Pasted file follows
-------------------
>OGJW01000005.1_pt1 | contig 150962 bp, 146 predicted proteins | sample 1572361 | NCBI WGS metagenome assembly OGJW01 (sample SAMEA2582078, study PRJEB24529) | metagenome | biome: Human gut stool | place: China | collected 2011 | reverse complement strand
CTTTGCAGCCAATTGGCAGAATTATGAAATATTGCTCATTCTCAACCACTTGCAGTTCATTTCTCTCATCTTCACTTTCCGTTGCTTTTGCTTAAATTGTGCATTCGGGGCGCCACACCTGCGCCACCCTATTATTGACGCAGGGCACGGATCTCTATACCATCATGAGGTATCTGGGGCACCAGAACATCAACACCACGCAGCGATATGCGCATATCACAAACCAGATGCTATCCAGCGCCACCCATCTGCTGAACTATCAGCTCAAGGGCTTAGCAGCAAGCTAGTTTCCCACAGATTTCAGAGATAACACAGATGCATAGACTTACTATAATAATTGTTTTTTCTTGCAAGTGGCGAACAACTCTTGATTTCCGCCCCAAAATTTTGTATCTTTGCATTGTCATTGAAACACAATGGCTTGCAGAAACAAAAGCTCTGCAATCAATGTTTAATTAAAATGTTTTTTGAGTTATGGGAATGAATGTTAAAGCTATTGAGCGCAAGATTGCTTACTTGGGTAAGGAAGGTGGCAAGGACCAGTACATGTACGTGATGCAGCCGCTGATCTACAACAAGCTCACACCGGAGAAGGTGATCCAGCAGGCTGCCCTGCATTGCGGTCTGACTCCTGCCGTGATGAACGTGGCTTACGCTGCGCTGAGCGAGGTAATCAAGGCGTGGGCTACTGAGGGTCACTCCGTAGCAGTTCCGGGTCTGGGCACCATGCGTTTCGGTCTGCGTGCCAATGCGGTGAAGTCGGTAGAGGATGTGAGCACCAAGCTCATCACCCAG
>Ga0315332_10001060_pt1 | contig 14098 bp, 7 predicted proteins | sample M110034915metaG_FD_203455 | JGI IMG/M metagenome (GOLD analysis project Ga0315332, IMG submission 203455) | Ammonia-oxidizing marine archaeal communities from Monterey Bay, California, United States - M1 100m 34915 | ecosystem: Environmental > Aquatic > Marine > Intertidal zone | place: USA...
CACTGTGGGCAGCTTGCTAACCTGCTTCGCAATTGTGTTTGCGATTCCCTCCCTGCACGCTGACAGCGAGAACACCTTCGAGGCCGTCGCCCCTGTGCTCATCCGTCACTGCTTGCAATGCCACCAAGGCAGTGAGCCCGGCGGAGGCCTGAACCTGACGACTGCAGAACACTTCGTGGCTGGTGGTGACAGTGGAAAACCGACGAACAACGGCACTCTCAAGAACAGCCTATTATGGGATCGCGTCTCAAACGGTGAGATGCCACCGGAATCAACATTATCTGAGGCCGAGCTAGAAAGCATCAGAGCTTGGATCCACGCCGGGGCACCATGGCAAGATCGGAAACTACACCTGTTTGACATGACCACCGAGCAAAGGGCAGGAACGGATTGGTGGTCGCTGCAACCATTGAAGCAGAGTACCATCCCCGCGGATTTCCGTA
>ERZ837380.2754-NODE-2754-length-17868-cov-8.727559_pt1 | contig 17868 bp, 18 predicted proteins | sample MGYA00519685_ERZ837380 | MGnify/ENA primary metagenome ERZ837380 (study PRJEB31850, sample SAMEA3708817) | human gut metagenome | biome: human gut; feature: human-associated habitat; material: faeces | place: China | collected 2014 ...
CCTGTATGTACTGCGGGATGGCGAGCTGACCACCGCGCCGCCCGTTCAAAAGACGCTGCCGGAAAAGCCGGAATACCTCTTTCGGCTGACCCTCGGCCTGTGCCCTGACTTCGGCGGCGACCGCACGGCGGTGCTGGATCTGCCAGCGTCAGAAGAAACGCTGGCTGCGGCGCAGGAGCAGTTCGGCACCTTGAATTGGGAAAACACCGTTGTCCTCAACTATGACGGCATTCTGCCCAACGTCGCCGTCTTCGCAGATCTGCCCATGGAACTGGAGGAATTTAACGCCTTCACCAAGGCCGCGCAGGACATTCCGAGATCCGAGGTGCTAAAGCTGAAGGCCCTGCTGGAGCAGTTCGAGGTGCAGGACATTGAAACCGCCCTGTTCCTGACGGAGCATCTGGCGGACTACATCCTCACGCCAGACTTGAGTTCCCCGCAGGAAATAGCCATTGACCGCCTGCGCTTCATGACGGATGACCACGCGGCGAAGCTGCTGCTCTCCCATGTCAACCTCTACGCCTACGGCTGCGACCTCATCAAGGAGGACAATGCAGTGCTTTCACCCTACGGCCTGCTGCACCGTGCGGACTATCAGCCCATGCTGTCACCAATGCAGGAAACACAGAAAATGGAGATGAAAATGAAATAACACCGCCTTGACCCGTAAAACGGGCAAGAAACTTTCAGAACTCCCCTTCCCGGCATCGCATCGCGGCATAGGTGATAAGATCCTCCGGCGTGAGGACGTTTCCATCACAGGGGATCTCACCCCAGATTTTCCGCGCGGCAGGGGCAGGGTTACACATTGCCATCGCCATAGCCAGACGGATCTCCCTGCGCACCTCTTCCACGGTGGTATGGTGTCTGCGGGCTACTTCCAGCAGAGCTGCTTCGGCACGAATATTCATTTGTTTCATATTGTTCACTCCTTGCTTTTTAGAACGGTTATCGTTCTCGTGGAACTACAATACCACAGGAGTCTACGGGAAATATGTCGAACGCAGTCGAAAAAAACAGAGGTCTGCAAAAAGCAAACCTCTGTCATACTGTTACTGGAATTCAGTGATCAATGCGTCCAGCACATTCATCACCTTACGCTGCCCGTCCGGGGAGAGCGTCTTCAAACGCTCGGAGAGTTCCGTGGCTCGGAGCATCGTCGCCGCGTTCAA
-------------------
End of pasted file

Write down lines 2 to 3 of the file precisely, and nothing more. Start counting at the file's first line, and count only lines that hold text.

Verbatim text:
CTTTGCAGCCAATTGGCAGAATTATGAAATATTGCTCATTCTCAACCACTTGCAGTTCATTTCTCTCATCTTCACTTTCCGTTGCTTTTGCTTAAATTGTGCATTCGGGGCGCCACACCTGCGCCACCCTATTATTGACGCAGGGCACGGATCTCTATACCATCATGAGGTATCTGGGGCACCAGAACATCAACACCACGCAGCGATATGCGCATATCACAAACCAGATGCTATCCAGCGCCACCCATCTGCTGAACTATCAGCTCAAGGGCTTAGCAGCAAGCTAGTTTCCCACAGATTTCAGAGATAACACAGATGCATAGACTTACTATAATAATTGTTTTTTCTTGCAAGTGGCGAACAACTCTTGATTTCCGCCCCAAAATTTTGTATCTTTGCATTGTCATTGAAACACAATGGCTTGCAGAAACAAAAGCTCTGCAATCAATGTTTAATTAAAATGTTTTTTGAGTTATGGGAATGAATGTTAAAGCTATTGAGCGCAAGATTGCTTACTTGGGTAAGGAAGGTGGCAAGGACCAGTACATGTACGTGATGCAGCCGCTGATCTACAACAAGCTCACACCGGAGAAGGTGATCCAGCAGGCTGCCCTGCATTGCGGTCTGACTCCTGCCGTGATGAACGTGGCTTACGCTGCGCTGAGCGAGGTAATCAAGGCGTGGGCTACTGAGGGTCACTCCGTAGCAGTTCCGGGTCTGGGCACCATGCGTTTCGGTCTGCGTGCCAATGCGGTGAAGTCGGTAGAGGATGTGAGCACCAAGCTCATCACCCAG
>Ga0315332_10001060_pt1 | contig 14098 bp, 7 predicted proteins | sample M110034915metaG_FD_203455 | JGI IMG/M metagenome (GOLD analysis project Ga0315332, IMG submission 203455) | Ammonia-oxidizing marine archaeal communities from Monterey Bay, California, United States - M1 100m 34915 | ecosystem: Environmental > Aquatic > Marine > Intertidal zone | place: USA...